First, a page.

• Summary
  • Contents
  • Subject index

Dying is a social as well as physiological phenomenon. Each society characterizes and, consequently, treats death and dying in its own individual ways—ways that differ markedly. These particular patterns of death and dying engender modal cultural responses, and such institutionalized behavior has familiar, economical, educational, religious, and political implications. The Handbook of Death and Dying takes stock of the vast literature in the field.

Historical and Epidemiological Trends in Mortality in the United States
Historical and epidemiological trends in mortality in the United States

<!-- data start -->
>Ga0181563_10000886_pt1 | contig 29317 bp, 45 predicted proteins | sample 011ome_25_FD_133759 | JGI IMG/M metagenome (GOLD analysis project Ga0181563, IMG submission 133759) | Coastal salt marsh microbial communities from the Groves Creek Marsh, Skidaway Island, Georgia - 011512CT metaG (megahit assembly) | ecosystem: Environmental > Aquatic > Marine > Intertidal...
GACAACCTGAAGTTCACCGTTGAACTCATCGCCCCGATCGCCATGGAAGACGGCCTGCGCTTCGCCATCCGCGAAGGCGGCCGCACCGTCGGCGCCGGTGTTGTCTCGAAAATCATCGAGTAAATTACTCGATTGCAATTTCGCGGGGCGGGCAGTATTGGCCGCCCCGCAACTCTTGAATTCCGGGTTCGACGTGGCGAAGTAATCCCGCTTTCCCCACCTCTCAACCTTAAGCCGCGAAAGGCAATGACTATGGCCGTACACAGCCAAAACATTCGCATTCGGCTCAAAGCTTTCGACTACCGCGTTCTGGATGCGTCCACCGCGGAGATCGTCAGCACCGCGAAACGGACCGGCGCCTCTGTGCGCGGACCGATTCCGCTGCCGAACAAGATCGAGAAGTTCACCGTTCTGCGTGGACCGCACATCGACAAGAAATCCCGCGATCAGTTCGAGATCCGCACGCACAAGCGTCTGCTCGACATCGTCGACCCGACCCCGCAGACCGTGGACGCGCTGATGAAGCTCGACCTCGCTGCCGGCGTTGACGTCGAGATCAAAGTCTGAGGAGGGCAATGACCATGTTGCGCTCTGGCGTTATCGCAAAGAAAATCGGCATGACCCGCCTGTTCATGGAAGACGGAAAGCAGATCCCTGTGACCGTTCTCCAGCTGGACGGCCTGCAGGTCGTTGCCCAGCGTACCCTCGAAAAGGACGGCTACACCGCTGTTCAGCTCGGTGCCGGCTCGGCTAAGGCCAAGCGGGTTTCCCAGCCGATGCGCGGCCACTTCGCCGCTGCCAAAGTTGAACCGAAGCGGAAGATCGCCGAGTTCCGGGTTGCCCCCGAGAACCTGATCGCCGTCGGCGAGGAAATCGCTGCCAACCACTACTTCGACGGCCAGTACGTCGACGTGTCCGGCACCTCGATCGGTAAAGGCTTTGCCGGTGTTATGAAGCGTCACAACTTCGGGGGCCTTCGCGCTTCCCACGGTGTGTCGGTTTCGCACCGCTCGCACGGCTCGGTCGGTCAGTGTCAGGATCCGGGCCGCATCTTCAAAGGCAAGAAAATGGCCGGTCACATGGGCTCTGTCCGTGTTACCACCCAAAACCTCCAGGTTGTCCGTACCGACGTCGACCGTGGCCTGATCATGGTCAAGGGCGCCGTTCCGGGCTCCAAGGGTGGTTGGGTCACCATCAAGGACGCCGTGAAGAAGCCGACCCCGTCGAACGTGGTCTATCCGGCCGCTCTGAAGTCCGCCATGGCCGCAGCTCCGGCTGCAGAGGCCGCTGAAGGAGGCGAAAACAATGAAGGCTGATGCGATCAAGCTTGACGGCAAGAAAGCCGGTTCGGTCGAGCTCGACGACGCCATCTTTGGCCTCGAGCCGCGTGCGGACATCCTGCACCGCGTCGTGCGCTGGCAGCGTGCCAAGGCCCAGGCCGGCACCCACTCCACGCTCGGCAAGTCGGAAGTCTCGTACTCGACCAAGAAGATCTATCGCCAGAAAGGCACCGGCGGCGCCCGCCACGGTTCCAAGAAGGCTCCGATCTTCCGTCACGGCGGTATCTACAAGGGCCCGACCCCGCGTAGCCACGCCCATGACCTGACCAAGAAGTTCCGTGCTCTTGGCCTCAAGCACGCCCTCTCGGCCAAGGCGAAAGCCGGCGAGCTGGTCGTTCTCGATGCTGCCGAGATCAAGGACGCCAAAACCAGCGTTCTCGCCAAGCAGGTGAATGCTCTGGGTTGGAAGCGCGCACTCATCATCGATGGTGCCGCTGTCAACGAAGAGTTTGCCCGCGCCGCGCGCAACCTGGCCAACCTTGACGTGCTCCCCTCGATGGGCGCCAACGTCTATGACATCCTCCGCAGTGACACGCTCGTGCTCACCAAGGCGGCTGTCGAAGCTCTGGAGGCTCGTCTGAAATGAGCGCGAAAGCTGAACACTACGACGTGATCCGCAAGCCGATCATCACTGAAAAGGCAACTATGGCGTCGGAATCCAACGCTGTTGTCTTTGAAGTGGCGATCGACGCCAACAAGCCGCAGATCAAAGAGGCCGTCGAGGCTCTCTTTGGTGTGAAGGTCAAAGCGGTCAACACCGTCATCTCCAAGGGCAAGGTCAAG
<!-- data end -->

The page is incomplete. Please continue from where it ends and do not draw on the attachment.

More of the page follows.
The purpose of this chapter is to provide an overview of the major trends in causes of death in the United States from colonial times to the end of the 20th century. During this period, many changes have occurred in the types of diseases and conditions that have caused death, differentials in patterns of death, and life expectancy. The chapter is divided into five major sections. The first three of these address particular time periods: the colonial period through approximately 1790, the 19th century, and the 20th century. Each of these sections begins with a discussion of available sources of mortality data and then covers the ...

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